Prepping Your Canadian Franchise for Tax Time

As a small business owner, you're likely no stranger to stress. Tax filing, however, can take this to a new level if you let it. As a franchisee in Canada, you can make it through tax season without losing your hair by preparing in advance.


Determine what return you need to file

The type of tax return you should file depends on your company's legal structure. A sole proprietorship or partnership reports income on personal returns (the T1). Income that comes from your business goes onto the Statement of Business of Professional Activities (Form T2125). Keep in mind that although the deadline for you to file with business income is June 15th, you still need to pay any taxes due by April 30th.

For an incorporated business, the process is a bit different. Business income has to be reported on a corporate income form, the T2. It is due six months after your fiscal year ends, but taxes owed still have to be paid within 90 days of your fiscal year ending. You still need to file a T1, too.


Decide how to prepare your return

Once you've determined which forms to file, you have to decide who will prepare it and how. Although you can download forms on the official Canada Revenue Agency website, most people opt for electronic returns these days rather than paper ones.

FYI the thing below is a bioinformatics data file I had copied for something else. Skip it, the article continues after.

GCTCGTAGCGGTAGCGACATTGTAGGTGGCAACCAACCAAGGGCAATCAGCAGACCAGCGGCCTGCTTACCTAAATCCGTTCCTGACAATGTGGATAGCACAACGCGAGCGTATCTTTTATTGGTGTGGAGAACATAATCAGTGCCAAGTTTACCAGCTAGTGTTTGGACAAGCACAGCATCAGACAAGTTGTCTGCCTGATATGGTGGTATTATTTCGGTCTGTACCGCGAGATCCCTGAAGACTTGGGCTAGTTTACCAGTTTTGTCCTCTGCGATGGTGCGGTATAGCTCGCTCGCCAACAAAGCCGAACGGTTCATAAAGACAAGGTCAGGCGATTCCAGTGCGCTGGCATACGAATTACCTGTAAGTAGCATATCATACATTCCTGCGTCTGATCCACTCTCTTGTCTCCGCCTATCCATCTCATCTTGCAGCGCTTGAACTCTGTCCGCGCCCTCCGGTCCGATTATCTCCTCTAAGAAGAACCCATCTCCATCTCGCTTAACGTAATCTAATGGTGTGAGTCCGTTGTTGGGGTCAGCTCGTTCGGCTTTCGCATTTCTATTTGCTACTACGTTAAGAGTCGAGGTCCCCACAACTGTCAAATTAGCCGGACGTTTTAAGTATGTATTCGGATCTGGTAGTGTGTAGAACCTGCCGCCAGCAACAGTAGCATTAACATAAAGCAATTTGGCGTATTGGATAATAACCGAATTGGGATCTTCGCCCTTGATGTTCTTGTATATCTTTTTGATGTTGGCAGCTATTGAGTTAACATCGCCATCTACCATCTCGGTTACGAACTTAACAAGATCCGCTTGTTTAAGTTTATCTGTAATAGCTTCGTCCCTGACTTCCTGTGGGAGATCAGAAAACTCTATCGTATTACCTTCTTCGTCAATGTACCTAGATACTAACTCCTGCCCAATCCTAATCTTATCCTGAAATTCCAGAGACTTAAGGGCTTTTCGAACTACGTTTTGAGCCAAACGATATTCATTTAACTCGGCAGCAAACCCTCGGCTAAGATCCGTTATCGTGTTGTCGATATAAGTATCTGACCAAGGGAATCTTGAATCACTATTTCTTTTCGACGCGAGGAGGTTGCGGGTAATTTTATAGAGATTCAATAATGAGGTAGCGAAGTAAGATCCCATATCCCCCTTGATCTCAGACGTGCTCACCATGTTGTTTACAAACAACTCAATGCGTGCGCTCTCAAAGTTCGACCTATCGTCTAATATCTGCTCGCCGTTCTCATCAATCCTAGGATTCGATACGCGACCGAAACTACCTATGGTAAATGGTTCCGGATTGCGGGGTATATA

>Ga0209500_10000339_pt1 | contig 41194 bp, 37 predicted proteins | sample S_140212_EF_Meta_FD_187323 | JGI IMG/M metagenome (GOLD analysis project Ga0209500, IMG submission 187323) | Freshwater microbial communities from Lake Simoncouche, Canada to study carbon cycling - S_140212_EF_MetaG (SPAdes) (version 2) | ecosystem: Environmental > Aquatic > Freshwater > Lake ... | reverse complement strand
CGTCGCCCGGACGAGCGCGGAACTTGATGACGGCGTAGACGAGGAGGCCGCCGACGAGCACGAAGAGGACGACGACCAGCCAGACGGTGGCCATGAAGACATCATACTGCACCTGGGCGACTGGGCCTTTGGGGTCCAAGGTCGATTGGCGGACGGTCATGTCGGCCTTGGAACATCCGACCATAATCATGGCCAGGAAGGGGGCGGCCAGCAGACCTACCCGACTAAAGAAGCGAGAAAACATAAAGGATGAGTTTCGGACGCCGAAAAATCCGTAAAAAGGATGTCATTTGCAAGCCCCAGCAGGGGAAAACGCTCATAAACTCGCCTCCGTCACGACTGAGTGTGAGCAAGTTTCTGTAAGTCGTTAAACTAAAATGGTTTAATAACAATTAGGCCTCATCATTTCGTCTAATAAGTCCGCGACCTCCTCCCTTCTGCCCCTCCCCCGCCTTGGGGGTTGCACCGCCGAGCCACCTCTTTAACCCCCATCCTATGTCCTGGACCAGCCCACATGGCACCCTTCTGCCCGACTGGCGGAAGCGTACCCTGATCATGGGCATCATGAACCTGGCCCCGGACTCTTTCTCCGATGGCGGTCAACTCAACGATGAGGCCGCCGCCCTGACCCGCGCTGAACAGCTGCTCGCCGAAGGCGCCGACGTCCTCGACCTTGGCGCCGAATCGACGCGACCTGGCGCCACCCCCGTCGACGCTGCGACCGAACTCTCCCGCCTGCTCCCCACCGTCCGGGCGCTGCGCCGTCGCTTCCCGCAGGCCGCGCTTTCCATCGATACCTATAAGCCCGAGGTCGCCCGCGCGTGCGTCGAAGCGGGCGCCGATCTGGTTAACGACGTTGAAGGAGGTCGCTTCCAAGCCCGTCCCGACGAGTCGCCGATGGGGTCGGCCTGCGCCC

You can use a tax software program to prepare the return yourself, and there are many different programs available. Be sure to check whether your province is supported before you decide on a program!

In addition, an accountant can handle your return for you. If you are uncertain about anything in the tax process, it's best to go with a professional for now.


Get paperwork organized

It's best to keep on top of important tax documents over the course of the year and not just when tax time is looming. When you make a habit of filing all of your records, receipts and other paperwork, you can avoid scrambling around at the last minute to try to find paperwork you need for your return.


Budget for installment payments if necessary

If you end up owing a balance above the threshold--usually $3,000 a year--you will probably have to pay tax in quarterly installments from now on. If this applies to you, account for this in your franchise's budget by putting money to the side to handle this payment. This will also help you avoid having to deal with a large tax bill each time you file.